According to the legislation, it will be illegal to “sell any cosmetic in California if the final product or any component of the product was knowingly tested on animals after January 1, 2020.”
This move marks the first time a state has taken action against animal testing on such a large scale, and supporters believe it will deliver a global message.
Read on to learn more about what the new bill means for shoppers and how California legislators are responding. — Global Animal
Glamour, RACHEL NUSSBAUM
California just gave beauty brands across the industry a big reason to stop animal testing. On Tuesday the state legislature passed a bill to make the sale of animal-tested cosmetics illegal within the state after 2020. The practice has long been a hot-button issue, but recently more brands like The Body Shop, Too Faced, and Lush Cosmetics have been vocal about taking a stand against it. Now, with the California Cruelty-Free Cosmetics Act, it marks the first time a state has taken action to move the needle on such a large scale, and state representatives are hoping it sends a message.
The bill was introduced back in February by California Senator Cathleen Galgiani (D), and on Friday California’s senators unanimously voted to pass the act and send it to Governor Jerry Brown, who will decide whether or not to sign it into law. Brown’s record in office shows him historically supporting animal-welfare issues, so the bill’s proponents are optimistic that it will pass. Cosponsored by the Physicians Committee for Responsible Medicine and Social Compassion in Legislation and supported by Cruelty Free International and Lush, the bill will make it illegal to “sell any cosmetic in California if the final product or any component of the product was knowingly tested on animals after January 1, 2020,” according to the legislation.
What does that mean for shoppers? On the ground in California, it’s going to simplify transparency. Now Californians will no longer have to decipher a slew of tiny symbols to make sure their beauty routine hasn’t come at animals’ expense. The included umbrella covers products like deodorant, shampoo, and conditioner, so whether or not Legally Blonde 2: Red, White, and Blonde left you with strong feelings on animal testing, ethical buying is no longer a personal choice.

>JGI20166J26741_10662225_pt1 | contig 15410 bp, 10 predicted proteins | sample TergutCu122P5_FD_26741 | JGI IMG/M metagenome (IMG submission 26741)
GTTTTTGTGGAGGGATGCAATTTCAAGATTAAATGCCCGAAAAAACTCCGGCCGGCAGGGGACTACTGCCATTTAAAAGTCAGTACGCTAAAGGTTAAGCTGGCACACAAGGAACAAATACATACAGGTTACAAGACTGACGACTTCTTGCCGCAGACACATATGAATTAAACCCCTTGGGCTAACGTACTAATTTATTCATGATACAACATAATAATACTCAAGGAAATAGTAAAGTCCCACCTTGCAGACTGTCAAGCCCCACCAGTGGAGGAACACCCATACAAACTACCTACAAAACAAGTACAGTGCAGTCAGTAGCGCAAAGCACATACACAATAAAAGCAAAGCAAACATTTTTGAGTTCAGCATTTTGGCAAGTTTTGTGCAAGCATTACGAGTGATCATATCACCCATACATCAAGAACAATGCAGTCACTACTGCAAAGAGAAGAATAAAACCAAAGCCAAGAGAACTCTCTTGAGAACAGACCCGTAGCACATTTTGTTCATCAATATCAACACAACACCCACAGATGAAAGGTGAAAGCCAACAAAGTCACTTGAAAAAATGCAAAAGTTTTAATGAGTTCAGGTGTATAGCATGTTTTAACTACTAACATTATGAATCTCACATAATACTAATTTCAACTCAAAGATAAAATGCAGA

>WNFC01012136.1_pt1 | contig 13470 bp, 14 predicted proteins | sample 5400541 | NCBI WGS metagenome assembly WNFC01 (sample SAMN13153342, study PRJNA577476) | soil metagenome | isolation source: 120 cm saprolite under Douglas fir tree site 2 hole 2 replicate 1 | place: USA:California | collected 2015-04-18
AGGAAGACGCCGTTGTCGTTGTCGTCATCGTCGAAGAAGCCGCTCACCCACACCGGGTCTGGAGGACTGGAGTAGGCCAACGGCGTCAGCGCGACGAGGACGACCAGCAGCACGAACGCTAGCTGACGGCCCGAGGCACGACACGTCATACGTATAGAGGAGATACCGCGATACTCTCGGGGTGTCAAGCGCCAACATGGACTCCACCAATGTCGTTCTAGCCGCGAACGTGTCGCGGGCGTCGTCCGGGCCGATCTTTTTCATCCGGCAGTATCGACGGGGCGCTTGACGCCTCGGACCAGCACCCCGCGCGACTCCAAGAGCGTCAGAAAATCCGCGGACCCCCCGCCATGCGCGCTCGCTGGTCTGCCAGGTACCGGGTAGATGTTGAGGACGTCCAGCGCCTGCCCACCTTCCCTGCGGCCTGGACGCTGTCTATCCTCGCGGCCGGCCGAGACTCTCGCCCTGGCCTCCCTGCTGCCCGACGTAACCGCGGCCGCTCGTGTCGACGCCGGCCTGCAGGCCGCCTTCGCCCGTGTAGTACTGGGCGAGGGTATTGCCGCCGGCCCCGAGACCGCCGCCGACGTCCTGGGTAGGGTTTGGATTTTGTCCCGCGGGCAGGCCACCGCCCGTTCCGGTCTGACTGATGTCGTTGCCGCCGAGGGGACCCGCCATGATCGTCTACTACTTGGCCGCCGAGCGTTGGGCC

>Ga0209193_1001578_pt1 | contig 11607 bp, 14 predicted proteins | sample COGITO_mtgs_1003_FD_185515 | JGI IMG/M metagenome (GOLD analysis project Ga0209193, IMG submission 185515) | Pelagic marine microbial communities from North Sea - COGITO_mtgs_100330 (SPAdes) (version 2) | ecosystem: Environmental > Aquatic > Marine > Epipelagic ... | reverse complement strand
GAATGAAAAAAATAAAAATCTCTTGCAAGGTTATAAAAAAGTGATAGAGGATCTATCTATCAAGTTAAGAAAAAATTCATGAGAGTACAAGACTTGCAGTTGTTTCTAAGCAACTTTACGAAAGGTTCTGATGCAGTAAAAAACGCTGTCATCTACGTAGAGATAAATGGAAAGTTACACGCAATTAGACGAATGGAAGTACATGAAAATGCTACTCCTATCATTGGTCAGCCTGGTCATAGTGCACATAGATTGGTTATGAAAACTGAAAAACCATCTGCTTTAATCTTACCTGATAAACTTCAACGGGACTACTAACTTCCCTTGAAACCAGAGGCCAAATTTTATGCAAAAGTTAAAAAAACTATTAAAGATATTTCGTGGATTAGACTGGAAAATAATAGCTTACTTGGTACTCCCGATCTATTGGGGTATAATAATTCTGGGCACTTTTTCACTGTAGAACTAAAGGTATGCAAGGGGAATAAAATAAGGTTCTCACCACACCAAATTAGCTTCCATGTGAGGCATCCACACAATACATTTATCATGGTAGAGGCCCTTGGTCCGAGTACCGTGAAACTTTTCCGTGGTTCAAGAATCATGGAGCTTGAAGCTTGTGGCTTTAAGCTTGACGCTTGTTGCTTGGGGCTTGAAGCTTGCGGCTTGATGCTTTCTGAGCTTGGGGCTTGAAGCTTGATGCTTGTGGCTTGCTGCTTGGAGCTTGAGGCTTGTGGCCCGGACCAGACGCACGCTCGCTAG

Speaking to the decision back in February, Galgiani wrote in a statement that “inaction at the federal level compels California to lead the way in ensuring a cruelty-free cosmetics market for its citizens by barring any new ingredients or cosmetics that are tested on animals.” With the new regulations in place, ideally manufacturers will stop selling products tested on animals across the country, Kristie Sullivan, M.P.H., vice president of research policy with the Physicians Committee, added.
Also in a statement from when the bill was introduced, Judie Mancuso, founder and president of Social Compassion in Legislation, implored that it’s high time for the U.S. to get on board with more humane regulations: “This policy is tried and true, as the European Union implemented a similar law over five years ago and the sky didn’t fall. Animals have been saved while companies have flourished and grown without cruelty as part of their business model.”
California’s history of animal rights activism also supports its current initiative. In 2000 it outlawed animal testing when appropriate alternatives are available, and in 2014 it passed the Cruelty Free Cosmetics Resolution, which urged Congress to prohibit animal testing for cosmetics. On a broader scale, almost 40 countries have banned cosmetics testing on animals. Still, the FDA has stayed neutral, stating that while it doesn’t require animal testing, it “advises cosmetic manufacturers to employ whatever testing is appropriate and effective for substantiating the safety of their products.”
With 2020 still a ways away, it’ll be some time until we see the ban’s effects. In the meantime, if you’re looking to make your routine cruelty-free, these brands are a good place to start.